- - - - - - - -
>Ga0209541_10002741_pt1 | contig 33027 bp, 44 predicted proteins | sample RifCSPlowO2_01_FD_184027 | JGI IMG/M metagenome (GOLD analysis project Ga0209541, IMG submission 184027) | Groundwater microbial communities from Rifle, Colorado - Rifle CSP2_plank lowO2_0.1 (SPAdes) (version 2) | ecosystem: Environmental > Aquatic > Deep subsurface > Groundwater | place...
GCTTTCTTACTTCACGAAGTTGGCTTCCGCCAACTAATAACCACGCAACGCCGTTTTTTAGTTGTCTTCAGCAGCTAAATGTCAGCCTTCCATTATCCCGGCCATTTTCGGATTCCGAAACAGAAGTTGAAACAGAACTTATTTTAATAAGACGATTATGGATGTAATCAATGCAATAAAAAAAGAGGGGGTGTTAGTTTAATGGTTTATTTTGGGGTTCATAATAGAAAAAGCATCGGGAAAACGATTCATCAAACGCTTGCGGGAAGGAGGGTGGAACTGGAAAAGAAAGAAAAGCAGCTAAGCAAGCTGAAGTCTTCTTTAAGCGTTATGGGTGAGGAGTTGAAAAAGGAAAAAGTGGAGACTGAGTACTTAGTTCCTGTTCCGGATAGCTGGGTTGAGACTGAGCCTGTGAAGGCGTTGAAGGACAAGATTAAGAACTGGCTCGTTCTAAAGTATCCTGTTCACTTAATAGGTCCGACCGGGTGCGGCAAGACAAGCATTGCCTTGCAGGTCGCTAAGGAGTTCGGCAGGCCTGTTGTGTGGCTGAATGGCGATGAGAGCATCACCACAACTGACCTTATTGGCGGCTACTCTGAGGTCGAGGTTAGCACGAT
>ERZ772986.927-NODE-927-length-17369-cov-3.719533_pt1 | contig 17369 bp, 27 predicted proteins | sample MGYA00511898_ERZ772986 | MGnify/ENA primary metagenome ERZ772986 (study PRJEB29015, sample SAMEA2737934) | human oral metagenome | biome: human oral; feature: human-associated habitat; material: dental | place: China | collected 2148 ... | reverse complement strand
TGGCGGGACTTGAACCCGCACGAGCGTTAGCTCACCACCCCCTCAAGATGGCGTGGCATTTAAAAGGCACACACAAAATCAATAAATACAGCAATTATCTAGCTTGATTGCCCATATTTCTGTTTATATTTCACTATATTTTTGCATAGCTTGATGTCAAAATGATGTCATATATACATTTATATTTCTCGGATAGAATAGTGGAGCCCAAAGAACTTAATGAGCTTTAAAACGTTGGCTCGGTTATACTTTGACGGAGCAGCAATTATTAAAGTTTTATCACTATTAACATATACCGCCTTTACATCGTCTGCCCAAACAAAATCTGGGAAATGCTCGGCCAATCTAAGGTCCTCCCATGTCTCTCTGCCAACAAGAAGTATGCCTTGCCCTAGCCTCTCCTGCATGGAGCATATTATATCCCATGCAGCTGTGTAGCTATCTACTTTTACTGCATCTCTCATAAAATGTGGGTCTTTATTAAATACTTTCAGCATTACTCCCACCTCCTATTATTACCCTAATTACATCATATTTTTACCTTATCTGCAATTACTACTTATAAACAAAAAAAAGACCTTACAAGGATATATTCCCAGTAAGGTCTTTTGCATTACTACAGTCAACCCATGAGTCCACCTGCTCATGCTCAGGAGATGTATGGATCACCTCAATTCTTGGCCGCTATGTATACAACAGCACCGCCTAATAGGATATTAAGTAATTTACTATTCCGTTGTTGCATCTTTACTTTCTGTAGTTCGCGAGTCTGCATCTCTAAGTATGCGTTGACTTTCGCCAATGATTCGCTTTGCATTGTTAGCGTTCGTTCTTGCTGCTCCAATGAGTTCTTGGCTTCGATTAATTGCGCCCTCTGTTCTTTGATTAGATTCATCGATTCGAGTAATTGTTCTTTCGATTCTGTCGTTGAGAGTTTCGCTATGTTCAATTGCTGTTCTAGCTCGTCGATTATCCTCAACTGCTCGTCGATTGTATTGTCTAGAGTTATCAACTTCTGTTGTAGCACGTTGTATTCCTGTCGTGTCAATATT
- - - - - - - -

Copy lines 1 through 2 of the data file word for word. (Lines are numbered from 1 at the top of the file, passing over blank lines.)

>Ga0209541_10002741_pt1 | contig 33027 bp, 44 predicted proteins | sample RifCSPlowO2_01_FD_184027 | JGI IMG/M metagenome (GOLD analysis project Ga0209541, IMG submission 184027) | Groundwater microbial communities from Rifle, Colorado - Rifle CSP2_plank lowO2_0.1 (SPAdes) (version 2) | ecosystem: Environmental > Aquatic > Deep subsurface > Groundwater | place...
GCTTTCTTACTTCACGAAGTTGGCTTCCGCCAACTAATAACCACGCAACGCCGTTTTTTAGTTGTCTTCAGCAGCTAAATGTCAGCCTTCCATTATCCCGGCCATTTTCGGATTCCGAAACAGAAGTTGAAACAGAACTTATTTTAATAAGACGATTATGGATGTAATCAATGCAATAAAAAAAGAGGGGGTGTTAGTTTAATGGTTTATTTTGGGGTTCATAATAGAAAAAGCATCGGGAAAACGATTCATCAAACGCTTGCGGGAAGGAGGGTGGAACTGGAAAAGAAAGAAAAGCAGCTAAGCAAGCTGAAGTCTTCTTTAAGCGTTATGGGTGAGGAGTTGAAAAAGGAAAAAGTGGAGACTGAGTACTTAGTTCCTGTTCCGGATAGCTGGGTTGAGACTGAGCCTGTGAAGGCGTTGAAGGACAAGATTAAGAACTGGCTCGTTCTAAAGTATCCTGTTCACTTAATAGGTCCGACCGGGTGCGGCAAGACAAGCATTGCCTTGCAGGTCGCTAAGGAGTTCGGCAGGCCTGTTGTGTGGCTGAATGGCGATGAGAGCATCACCACAACTGACCTTATTGGCGGCTACTCTGAGGTCGAGGTTAGCACGAT